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City will repair 100-year-old culvert on Pleasant Street

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Becky Barnes,
Editor
bbarnes@cynthianademocrat.com

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Two recent torrential rainfalls left a large hole in Pleasant Street and two homeowners concerned about their properties.
Wilbert Winkle, 419 E. Pleasant St., and Billy Tobin, appeared before the Cynthiana City Commission on Tuesday evening to see how and when the city would rectify the situation that left their basements flooded.
Winkle said he had a foot and half of water backed up into his basement while his neighbor Roy Franklin’s basement was waist-deep. Franklin was not in attendance and neither was Robert Sharp at 415 E. Pleasant St. Each of the three have made damage claims against the city’s insurance.
Gary Royalty, director of public utilities, told commissioners that the 100-year-old culvert failed about seven years ago. The fix then was to try to mold a round pipe into a rectangular hole.
That held until the torrential rains that could not withstand the overflow or debris that was trying to get through.
Royalty said it was likely a piece of debris caught on a flap made to accommodate the “circle into a square hole” which blocked the flow of water.
Commissioners first declared an emergency to be able to make the repairs without going through the bidding process and delaying the project. They also agreed to repair the culvert, replacing the old lines between the curbs and to build a curb that would divert the water from their homes.
The estimated cost will be between $40,000 and $50,000, Royalty said.
Commissioner Jada Griggs also suggested that the crew making the repairs, elevate the sidewalk that was below street level.
In another matter, Det./Sgt. Mark Burden of the  Blue Grass Drug Task Force, gave the commissioners an update on the task force’s progress.
Burden told commissioners that the fight against drugs has been showing signs of success. In 2015, there were 20-plus overdose deaths in Harrison County. That number decreased over the next two years,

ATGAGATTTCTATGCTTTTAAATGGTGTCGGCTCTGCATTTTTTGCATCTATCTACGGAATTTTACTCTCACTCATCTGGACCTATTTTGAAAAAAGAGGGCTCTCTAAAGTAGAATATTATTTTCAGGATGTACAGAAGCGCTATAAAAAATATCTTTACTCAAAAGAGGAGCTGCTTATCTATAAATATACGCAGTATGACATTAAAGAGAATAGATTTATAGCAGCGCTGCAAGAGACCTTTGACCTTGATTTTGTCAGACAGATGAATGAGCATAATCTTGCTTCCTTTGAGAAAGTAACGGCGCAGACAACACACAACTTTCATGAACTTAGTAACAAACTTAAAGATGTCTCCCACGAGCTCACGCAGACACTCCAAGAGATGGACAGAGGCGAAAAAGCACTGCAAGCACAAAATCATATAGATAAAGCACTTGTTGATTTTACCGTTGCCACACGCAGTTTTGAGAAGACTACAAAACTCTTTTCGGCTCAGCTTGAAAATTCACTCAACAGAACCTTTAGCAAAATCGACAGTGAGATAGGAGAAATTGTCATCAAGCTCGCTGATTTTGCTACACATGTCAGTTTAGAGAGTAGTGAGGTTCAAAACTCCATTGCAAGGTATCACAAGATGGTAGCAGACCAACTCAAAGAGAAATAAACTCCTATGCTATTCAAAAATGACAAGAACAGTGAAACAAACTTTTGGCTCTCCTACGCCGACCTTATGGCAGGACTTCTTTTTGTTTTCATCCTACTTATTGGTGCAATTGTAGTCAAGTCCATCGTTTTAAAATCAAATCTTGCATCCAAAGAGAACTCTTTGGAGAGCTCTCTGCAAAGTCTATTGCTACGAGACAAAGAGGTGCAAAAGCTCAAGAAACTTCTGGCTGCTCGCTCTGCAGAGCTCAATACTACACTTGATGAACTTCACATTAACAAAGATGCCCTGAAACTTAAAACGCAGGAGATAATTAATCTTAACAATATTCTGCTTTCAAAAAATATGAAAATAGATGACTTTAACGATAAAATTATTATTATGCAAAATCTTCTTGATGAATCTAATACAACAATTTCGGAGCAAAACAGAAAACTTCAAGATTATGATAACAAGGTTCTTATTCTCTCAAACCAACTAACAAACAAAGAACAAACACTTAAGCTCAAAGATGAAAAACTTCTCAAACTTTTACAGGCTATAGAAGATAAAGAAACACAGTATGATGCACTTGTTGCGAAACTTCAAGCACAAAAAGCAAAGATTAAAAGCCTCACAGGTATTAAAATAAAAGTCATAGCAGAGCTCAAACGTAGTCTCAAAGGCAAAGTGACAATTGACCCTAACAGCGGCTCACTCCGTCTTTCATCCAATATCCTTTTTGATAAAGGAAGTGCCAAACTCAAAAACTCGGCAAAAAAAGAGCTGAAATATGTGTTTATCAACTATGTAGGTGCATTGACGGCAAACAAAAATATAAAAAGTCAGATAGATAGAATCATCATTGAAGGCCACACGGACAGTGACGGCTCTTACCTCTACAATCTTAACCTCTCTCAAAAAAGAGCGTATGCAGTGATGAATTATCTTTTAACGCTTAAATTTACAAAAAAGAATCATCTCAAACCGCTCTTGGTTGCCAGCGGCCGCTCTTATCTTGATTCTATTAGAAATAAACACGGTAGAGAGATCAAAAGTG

“We went 10 months with no overdose deaths,” Burden said, acknowledging that two deaths due to drug overdoses have occurred in the last two weeks.
Burden said that since the task force’s inception there have been 60 arrests, four round-ups and multiple cases that have included not only the task force’s agencies, but also federal investigators in the FBI, DEA, KSP Desi, ICE and ATF.
Burden said that when a case can be dealt with on a federal level, if convicted the offender will have to serve at least 85 percent of the sentence.
Through their investigations, law enforcement has determined that the bulk of the drugs being brought into the county are coming from Cincinnati and Detroit.
“We are trying to target up the ladder and educate the community,” Burden said.
He added that there are extreme safety concerns when dealing with fentanyl. He said officers are conscious of the need to wear gloves, however, they may unconsciously touch their face.
“Then they’ve been exposed.,” Burden said. “We may not stop every overdose death, but we can try to stay ahead of it.”
In other business, the commission:
•Recognized Stephanie Burden and the Main Street Program board of directors as the city’s second Community Impact Award recipients.
•Recognized Cynthiana’s Water Treatment Plant staff who have aided in the plant going three years without a single violation.
•Approved tax rate ordinances. Each of the rates were the compensating rate, which nets the city the same amount of revenue from the previous year.
Commissioner Mark Mattmiller said that in 2009 and 2010 the city took the four percent tax rate. The following year the four percent rate was presented again but was voted down by the commission. Every year since the city has approved the compensating tax rate.
•Approved the first reading of an ordinance amending policies and procedures to add a police department social worker.
Commissioner Roger Slade said that this would be another fragment in the fight against drugs. He said this would help the task force and the city take a swing at addiction and help in domestic violence situations.
Commissioner Lourena Judy said this person would also be available as a resource for police officers.
The commission agreed to accept applications for the social worker.
•Heard Mayor James Smith report that work is continuing on the Westside Redevelopment houses. The the Cynthiana-Harrison County Housing Assistance project is also well into its construction of a house as part of that redevelopment plan.
There will be a volunteer day on Saturday, Sept. 15, to help with the construction.
•Made the following appointments -- Christina King and  Trent Harris to the Tourism Commission; and Dave Mellett to the Cynthiana-Harrison County-Berry Planning Commission.
•Heard Smith report that Charter Cable/Spectrum will soon have no analog channels. He said residents will have to have a cable box, which will be free for a limited time.
Also, local Cable 6 will move to channel 376.
•Agreed to advertise for a school resource officer. Slade said they have been accepting applications but they are not meeting the qualifications for the position.
•Agreed to post internally for police sergeants.
•Declared several police department weapons as surplus so that they may be traded in for updated models.
•Announced that Trick or Treat will be held on Wednesday, Oct. 31, 6-8 p.m.
•Accepted the resignation of Anthony Newby.
•Accepted the bid from Hinkle Contracting for the milling and paving of the Pike Street parking lot. Hinkle was the only bidder and submitted a bid of $49,900.
•Heard Judy report that the city replaced a utility pole on Keyhoe Alley which apparently resulted in a sewage back up at St. Edward School.